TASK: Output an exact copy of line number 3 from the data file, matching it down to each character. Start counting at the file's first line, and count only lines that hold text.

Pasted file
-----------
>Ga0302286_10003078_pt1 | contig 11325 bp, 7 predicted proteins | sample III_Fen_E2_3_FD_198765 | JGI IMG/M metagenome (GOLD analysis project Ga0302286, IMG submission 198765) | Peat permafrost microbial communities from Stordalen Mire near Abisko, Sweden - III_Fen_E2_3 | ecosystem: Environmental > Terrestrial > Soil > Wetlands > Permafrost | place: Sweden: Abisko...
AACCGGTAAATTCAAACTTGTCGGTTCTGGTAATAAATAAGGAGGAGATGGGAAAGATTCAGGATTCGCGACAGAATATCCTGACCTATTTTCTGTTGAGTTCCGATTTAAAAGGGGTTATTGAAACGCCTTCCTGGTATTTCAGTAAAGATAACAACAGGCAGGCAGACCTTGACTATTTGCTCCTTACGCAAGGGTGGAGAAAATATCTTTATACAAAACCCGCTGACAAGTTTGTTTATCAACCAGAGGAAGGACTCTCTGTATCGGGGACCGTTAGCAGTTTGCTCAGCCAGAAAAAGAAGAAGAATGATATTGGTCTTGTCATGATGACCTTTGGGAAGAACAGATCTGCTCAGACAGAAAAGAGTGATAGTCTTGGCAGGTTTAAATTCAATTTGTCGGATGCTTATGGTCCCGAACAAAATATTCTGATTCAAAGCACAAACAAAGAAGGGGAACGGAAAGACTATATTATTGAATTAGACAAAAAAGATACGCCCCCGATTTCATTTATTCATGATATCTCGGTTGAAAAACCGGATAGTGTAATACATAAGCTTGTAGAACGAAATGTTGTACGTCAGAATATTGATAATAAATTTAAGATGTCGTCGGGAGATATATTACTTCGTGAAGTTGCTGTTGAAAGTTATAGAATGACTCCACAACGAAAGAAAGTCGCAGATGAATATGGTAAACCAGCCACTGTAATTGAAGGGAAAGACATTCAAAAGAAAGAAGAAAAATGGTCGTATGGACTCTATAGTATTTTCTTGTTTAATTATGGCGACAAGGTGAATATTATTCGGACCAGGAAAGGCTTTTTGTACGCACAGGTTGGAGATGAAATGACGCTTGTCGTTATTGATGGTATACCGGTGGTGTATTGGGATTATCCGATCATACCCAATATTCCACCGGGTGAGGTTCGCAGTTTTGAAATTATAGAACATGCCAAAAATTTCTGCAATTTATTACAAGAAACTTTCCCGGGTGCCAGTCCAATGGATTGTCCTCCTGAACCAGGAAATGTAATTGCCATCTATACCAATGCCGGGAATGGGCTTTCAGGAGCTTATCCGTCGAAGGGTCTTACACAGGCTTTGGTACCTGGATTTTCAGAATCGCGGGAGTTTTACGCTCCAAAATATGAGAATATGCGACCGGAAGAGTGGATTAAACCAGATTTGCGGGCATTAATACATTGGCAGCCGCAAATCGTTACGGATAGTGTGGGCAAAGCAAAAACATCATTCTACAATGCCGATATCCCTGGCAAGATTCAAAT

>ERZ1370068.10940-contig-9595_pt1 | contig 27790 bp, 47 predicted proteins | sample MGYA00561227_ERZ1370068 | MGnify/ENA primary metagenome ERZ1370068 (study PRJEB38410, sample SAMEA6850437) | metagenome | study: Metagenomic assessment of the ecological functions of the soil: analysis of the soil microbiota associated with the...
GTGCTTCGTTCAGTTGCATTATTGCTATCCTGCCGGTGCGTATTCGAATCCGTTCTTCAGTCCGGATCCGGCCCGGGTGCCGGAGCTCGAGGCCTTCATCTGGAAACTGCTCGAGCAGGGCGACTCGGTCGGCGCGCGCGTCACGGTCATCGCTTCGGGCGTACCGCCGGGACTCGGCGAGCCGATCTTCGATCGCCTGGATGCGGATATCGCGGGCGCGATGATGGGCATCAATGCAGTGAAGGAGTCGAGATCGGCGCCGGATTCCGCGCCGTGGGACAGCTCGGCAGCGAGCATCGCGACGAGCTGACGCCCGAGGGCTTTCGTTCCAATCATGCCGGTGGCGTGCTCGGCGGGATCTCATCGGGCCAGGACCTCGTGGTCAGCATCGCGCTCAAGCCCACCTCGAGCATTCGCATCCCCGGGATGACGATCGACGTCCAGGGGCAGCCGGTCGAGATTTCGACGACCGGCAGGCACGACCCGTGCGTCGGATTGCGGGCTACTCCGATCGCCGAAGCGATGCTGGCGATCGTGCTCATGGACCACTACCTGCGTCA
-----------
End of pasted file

>ERZ1370068.10940-contig-9595_pt1 | contig 27790 bp, 47 predicted proteins | sample MGYA00561227_ERZ1370068 | MGnify/ENA primary metagenome ERZ1370068 (study PRJEB38410, sample SAMEA6850437) | metagenome | study: Metagenomic assessment of the ecological functions of the soil: analysis of the soil microbiota associated with the...